Time tracking advanced

This blog post in English because of international audience. First the good news: Yesterday I signed a contract with a new employer, so from August on I will have a new job. A job that is done in the home office, so this will put some new challenges on my daily plans. The weekly working time is about 40 hours and for me this means, I should somehow see how much time I spend on the job. This is the moment where I need a good time tracking solution.

Classical time tracker software

Orgmode

So the first approach for that would be using Orgmode as a time tracker. In Orgmode you can „clock-in“ and „clock-out“ for any task and get good time reports on the time spend on which task. But there are some drawbacks:

  • You can ony track tasks that are in your org files. So I cannot track e.g. the time I spend for the laundry or how much time I spend on grocery shopping.
  • The time records float the org file, it becomes big.
  • You always have to have Emacs and Orgmode open (ok, that a „yes“ for me anyway).

Clockify

Long time ago I installed Clockify on my desktop and mobile phone. The concept is almost the same as with other time tracking software als for example Toggl, but when I decided to use Clockify the reason was that Clockify offered a desktop app for Linux.

Screenshot clockify app

So my approach was to track a few things inside clockify. Its working fine, you can just click on the „Start“ button and then select your project, task and maybe some tags and then track how much time you spend on that activity. But yes, those are also the friction points of this approach: You have to cklick on the Start button, select from 2 nested drop down boxes and then you’re done. Too much effort for e.g. tracking if I put the dirty cloths in the washing machine, which will take me maybe 5 minutes, but using the time tracker will cost around lets say 30 seconds to track those 5 minutes. So you limit yourself to track the „important“ things, whatever you call important in your individual context.

A new approach with Timeular

So, I was looking for another solution. There is Timeular, which is a different approach to time tracking. You get a physical device that has the form of an octaeder, a sort of dice with 8 areas. This device is linked to your desktop or mobile phone with a Bluetooth connection. Tracking time now means, that you put your device on your desk and the area that is facing upwards is what gets tracked. So you can assign 8 activites to your time tracker device and switching between them is done by just turning the device so that the current activity faces upwards.

The Timeular device on my desk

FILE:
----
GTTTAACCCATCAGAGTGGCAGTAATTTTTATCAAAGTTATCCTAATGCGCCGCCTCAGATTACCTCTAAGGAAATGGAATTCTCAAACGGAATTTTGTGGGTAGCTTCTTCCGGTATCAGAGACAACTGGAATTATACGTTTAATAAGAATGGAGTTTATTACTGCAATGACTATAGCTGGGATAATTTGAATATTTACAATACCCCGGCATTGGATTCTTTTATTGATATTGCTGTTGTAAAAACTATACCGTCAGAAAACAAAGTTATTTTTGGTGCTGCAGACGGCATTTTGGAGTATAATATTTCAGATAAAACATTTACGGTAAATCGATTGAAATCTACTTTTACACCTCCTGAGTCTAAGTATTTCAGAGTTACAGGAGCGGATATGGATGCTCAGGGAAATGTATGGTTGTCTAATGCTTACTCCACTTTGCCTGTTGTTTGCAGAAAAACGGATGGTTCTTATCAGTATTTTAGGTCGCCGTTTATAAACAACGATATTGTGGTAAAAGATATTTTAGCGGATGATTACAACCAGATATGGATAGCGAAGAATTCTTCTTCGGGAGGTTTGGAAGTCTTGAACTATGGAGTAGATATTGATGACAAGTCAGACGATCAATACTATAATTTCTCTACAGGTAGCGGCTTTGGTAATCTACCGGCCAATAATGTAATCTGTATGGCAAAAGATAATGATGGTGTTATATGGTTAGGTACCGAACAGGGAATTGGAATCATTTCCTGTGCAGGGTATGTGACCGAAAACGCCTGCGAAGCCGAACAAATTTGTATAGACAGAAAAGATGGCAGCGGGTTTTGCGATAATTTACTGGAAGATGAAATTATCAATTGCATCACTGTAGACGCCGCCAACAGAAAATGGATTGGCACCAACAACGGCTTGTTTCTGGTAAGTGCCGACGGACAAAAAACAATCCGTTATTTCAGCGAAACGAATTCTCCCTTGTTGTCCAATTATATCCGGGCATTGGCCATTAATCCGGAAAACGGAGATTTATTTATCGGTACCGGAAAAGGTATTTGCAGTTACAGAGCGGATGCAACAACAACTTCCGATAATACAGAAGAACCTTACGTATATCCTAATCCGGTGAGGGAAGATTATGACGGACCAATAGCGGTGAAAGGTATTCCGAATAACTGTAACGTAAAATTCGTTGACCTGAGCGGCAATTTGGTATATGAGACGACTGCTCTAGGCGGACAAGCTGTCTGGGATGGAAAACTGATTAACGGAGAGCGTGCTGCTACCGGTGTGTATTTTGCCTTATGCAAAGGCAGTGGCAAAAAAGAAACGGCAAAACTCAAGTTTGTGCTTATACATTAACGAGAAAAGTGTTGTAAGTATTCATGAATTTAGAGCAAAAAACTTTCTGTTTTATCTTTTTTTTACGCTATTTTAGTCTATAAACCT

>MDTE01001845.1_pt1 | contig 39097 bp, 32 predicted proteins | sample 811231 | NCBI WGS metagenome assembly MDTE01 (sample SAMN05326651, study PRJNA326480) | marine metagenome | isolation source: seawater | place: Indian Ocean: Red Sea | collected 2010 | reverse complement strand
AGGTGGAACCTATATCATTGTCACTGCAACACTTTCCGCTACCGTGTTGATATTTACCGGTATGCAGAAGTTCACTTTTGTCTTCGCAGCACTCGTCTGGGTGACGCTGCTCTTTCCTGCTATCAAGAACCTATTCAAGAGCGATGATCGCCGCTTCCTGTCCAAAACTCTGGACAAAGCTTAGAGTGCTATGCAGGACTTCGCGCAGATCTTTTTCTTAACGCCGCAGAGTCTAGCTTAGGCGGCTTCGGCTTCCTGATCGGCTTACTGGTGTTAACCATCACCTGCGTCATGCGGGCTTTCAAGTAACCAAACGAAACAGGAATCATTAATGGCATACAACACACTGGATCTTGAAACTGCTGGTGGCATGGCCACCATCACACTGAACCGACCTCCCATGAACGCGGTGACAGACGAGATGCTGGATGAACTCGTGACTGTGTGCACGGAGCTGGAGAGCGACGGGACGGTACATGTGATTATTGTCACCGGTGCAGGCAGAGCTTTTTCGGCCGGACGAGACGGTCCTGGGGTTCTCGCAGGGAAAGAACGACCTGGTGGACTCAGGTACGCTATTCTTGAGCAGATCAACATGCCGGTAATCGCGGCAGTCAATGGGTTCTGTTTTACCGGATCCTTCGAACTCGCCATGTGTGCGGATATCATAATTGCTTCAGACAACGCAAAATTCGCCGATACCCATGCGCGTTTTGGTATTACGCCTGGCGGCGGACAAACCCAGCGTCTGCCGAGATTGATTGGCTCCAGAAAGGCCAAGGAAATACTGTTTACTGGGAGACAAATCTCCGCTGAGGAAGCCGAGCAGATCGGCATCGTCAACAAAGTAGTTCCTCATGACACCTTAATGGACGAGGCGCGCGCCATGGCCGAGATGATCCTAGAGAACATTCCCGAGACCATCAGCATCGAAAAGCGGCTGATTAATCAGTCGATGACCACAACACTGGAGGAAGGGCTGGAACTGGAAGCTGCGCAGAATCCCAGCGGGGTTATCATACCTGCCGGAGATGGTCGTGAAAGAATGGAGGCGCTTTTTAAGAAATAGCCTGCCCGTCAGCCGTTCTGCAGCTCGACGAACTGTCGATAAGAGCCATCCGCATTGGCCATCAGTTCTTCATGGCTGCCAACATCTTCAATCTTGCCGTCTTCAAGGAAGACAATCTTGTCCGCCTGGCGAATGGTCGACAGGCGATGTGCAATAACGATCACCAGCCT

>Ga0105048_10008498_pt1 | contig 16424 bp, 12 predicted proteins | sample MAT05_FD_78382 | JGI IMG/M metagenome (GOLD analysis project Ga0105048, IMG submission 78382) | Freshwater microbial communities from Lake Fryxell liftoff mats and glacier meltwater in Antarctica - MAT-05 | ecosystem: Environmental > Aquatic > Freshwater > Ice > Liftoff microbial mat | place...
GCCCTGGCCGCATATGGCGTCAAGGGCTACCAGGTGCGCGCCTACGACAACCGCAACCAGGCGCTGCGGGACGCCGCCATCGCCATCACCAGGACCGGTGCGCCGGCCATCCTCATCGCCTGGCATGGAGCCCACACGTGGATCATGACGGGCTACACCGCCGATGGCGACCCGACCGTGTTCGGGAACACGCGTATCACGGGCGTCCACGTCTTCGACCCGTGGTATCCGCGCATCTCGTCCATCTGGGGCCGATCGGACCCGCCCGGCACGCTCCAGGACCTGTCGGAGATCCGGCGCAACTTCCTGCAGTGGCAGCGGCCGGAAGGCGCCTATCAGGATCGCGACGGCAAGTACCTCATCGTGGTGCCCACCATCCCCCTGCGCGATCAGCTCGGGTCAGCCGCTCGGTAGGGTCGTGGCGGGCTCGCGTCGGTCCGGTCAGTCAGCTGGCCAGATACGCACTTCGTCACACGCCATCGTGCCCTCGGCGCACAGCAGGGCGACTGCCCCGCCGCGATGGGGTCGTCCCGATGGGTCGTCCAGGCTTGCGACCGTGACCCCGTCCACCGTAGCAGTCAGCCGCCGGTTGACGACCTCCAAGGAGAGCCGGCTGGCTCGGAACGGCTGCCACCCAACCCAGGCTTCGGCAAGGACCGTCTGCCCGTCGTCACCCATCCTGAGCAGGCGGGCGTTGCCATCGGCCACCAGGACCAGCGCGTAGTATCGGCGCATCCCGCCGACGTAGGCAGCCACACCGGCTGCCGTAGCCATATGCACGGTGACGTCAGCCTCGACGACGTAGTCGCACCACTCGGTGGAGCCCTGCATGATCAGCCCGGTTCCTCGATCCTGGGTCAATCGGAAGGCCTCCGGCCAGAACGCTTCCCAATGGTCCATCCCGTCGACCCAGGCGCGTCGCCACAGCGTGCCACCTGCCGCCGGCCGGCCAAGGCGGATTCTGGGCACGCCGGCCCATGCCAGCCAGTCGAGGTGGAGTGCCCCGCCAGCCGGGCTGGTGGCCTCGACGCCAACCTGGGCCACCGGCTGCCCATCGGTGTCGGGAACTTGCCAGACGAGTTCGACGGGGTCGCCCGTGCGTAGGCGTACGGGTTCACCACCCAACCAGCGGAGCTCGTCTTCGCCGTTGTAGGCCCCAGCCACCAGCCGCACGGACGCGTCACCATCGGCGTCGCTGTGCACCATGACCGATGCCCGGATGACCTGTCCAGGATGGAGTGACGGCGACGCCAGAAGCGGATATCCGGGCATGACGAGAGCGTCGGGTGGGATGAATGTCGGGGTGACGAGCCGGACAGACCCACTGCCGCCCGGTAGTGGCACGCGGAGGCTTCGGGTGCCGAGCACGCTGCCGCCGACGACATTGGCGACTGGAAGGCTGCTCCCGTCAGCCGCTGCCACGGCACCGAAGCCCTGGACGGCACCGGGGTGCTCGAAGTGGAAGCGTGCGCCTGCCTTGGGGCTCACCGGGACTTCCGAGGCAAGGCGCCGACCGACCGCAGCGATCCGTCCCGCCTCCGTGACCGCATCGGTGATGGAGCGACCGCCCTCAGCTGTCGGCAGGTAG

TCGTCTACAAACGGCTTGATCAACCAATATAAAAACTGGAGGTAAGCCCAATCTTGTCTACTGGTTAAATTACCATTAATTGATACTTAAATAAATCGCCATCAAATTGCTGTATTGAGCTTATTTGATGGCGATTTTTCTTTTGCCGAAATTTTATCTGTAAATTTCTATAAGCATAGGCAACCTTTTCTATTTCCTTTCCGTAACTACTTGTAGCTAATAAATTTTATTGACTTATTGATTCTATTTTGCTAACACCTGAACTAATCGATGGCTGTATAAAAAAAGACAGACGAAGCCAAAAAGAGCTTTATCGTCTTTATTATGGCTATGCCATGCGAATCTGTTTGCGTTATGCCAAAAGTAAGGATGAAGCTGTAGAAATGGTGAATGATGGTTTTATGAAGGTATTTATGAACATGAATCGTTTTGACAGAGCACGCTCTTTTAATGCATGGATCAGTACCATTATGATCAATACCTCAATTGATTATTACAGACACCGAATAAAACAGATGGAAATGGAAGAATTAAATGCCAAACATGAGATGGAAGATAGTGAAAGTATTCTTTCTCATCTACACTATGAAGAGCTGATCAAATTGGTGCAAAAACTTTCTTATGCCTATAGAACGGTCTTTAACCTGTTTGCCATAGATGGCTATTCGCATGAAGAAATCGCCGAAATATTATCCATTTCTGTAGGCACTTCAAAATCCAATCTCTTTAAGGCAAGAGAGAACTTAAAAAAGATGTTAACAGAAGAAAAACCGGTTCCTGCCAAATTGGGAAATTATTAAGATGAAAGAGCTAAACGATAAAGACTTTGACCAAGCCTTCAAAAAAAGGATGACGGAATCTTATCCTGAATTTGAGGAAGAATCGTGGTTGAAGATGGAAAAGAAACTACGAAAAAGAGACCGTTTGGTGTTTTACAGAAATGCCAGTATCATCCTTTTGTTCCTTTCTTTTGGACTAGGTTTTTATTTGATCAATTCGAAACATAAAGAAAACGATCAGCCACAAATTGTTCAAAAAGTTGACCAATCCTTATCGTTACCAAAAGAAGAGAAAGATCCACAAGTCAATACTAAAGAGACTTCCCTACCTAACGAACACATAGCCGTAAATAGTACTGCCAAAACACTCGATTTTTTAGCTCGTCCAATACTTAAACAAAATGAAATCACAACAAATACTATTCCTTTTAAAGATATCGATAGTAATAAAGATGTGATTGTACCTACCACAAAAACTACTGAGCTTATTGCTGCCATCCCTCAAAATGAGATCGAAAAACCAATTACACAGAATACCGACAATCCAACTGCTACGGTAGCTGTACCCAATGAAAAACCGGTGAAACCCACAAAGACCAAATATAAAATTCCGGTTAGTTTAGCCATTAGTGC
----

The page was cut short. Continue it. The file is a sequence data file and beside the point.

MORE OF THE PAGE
So now you might say, 8 activities is not that much. True, but you won’t get a device with more surfaces. If you want to have more details you can easily assign tags to your time tracking records. This should make it easy to find out for example how much time I spend on work things when I use the tag #work for every time track record that is related to my job.

So my current approach is to track the following activities:

  • Errands: This is all „low profile work“, e.g. walking with the dog, grocery shopping, scanning something for a family member and so on.
  • Deep Work: Those are the activities that require some long amount of uninterrupted time. You need to get into the „flow„. If you want to learn more about the concept of deep work I can recommend the book „Deep work“ from Carl Newport.
  • Free time: This was the activity I was not really sure about if I should track it or not. Its for the unintentional things like watching YouTube videos or even now as I’m writing this blog post the time will be recorded as „free time“.
  • Household: Yes, this is all the stuff I do in the house. Laundry, cleaning, tidying up and so on. It sums up to some amount every week.
  • Hobby: Those are my sort of passion projects like playing piano, guitar and bass or doing 3D-printing, and so on.
  • Mail: This is a placeholder for all types of asynchronus communication. This can be mail, but also working in bugtrackers or online forums. You interact with others, but response times can range from a few minutes to several days.
  • Phone: Real time communication where all the partners involved are online. So this can be a simple phone call as well as an online conference with 50 members.
  • Knowledge: This should record all time spent on learning new things. This can be reading a non-fiction book as well as doing an online course.

Those major „categories“ can be easily tracked by just turning the device. Or, if for example I walk with my dog I don’t need to go into my home office to turn the device, I can also use the Android app and just tap on the activity to start tracking.

In the desktop app (which is also available for Linux) you see your time entries than in a calendar view.

Screenshot Timeular app

In this view you just need ot click on an activity block to assign tags or comments. So the basic approach for me is:

  • Quickly tracking the activity times by just turning the device in the correct direction.
  • Later I can assign tags and comments by just typing on the comuter keyboard (which for me is way faster than moving the mouse to some dropdown boxes and select things).

The calendar view also offers you a good first insight on how „constant“ your work through your day. Long blocks tell me that I was able to focus on a task, lots os small blocks show that I got either small tasks or a lot of interruptions.

After 3 days of using Timeular I think that this was a very good investment. I will se how it will work in the work context when my new job starts, but at the moment I see, that I track much more of my daily activities as before. Its probably because its almost frictionless to start and stop tracking.

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